by Aden Stokes
THE Central Highlands Development Corporation is celebrating the growing contribution that the Central Highlands is making to Australian agriculture.
CHDC Agribusiness Development co-ordinator Liz Alexander said the Central Highlands region was outperforming its peers in terms of agricultural GVP per hectare, GVP per capita, and growth.
"From FY12 to FY16, the average value generated per hectare increased at a cumulative growth rate of 12 per cent, which compared to six per cent nationally,” she said.
"Beef continues to power the Central Highlands agricultural economy growing by $120 million to $540 million GVP in FY16, while cereal crop plantings were down from the previous year.
"Cotton production also increased in value from $40 million to $54 million in the same period.”
In partnership with more than 20 commercial technology providers, universities and industry organisations, CHDC also held the highly anticipated inaugural AgTeCH17: Build it, Use it, Profit on November 8, 2017.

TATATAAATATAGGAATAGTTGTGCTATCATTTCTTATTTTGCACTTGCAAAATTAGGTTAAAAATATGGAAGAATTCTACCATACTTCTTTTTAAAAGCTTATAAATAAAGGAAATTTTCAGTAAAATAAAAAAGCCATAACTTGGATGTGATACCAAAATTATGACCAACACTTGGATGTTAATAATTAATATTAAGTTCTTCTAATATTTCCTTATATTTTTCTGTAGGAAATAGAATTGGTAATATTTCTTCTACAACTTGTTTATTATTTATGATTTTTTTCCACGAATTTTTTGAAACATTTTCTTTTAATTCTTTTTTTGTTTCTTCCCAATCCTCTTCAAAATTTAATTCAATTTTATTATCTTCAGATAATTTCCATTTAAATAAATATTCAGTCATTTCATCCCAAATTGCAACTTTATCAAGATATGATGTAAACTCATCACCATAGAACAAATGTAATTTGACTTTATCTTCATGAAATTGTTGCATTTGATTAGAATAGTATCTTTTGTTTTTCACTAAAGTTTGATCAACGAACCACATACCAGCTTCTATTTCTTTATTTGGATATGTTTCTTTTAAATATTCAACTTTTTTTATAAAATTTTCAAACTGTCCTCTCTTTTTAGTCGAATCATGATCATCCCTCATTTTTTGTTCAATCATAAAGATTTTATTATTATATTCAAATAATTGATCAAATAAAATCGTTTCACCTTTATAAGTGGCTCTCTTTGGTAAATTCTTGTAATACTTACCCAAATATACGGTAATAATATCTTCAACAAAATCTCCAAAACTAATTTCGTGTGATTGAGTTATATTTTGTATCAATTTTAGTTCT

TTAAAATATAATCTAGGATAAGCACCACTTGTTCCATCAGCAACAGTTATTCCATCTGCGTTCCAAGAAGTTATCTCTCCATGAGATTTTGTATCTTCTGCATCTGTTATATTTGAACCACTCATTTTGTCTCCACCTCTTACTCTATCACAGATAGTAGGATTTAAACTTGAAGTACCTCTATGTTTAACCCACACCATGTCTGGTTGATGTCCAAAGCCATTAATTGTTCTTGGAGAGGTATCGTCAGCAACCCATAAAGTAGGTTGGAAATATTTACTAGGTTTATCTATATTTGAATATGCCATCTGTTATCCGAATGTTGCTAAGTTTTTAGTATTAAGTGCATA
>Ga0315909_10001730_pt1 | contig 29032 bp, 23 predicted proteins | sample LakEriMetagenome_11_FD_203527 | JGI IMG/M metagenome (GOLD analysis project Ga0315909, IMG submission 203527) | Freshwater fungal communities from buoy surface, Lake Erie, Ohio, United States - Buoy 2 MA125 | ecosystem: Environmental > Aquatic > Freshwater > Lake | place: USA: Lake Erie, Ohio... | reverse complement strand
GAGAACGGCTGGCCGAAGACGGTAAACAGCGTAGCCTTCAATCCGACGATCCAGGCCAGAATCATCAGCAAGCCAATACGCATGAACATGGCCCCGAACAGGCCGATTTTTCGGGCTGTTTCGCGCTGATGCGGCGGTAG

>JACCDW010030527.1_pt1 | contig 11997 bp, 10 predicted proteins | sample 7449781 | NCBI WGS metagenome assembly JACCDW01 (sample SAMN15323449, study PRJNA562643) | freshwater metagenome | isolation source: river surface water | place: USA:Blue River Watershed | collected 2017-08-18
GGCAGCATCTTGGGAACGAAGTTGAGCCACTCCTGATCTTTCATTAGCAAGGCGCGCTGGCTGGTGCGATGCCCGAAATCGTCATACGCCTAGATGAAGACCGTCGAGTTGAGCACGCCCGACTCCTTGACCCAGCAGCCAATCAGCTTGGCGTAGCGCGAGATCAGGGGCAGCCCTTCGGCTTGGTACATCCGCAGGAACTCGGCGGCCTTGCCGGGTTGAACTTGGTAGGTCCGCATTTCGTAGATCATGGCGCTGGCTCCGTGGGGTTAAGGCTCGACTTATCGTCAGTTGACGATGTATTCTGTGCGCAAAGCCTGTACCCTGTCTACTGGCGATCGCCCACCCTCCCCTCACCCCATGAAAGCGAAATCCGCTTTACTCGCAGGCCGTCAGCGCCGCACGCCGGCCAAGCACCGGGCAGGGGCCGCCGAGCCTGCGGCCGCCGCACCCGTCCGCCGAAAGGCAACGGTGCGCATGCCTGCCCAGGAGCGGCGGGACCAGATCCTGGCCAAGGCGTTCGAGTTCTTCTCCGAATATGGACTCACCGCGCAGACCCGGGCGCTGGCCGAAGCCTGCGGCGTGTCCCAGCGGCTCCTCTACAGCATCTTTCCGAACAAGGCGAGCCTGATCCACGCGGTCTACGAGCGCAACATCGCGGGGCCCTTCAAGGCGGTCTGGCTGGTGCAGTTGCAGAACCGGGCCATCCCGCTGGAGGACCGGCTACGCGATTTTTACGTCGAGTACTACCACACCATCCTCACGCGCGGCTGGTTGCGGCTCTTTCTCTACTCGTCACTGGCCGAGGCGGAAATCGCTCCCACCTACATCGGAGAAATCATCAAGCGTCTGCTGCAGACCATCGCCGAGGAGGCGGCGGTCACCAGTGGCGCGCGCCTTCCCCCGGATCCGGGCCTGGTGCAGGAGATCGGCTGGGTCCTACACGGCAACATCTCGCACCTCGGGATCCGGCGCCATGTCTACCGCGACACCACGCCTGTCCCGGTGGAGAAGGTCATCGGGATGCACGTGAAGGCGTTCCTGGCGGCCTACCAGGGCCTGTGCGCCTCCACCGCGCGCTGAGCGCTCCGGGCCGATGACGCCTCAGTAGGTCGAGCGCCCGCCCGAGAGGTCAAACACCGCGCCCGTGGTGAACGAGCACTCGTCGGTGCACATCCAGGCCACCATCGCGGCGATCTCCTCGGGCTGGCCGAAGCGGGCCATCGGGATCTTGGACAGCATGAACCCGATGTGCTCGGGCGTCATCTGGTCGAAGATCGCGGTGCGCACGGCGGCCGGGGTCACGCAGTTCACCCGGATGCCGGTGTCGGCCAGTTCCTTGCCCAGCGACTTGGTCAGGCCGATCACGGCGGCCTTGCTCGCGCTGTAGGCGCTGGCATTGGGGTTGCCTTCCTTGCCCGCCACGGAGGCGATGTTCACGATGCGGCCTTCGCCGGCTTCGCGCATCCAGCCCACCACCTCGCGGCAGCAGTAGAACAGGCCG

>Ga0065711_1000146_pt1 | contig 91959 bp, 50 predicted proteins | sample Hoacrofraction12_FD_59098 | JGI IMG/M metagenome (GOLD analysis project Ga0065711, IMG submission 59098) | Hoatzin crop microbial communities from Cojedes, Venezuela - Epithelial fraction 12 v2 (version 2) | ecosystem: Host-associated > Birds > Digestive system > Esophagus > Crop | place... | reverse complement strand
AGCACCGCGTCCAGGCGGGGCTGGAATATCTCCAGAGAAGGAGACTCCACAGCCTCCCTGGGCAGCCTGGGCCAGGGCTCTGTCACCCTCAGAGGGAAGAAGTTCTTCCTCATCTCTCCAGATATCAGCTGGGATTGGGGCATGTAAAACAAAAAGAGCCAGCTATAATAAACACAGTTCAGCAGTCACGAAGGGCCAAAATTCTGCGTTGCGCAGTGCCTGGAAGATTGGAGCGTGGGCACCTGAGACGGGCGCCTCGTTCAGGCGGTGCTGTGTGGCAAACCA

"AgTeCH17 saw a full house of 240 from across the agribusiness value chain attend to learn and experience more on big data analytics, robots, drones and automation,” Ms Alexander said.
Ms Alexander said this month would see the release of the region's first Agribusiness Capability Statement.
"This high quality document will assist local business stand out from the crowd by providing an overview of Central Highlands' capability in the agribusiness, technology, services and research industries, and include examples of some of the many regionally-based organisations with specialist expertise,” she said.
"Another key area of focus is working with local horticultural producers to establish a community food system and promotional platform, supported by market research and events such as the Farm to Fine Dining event in August this year.
"CHDC will continue to advocate strongly for opportunities to improve supply chain freight and logistic efficiencies.”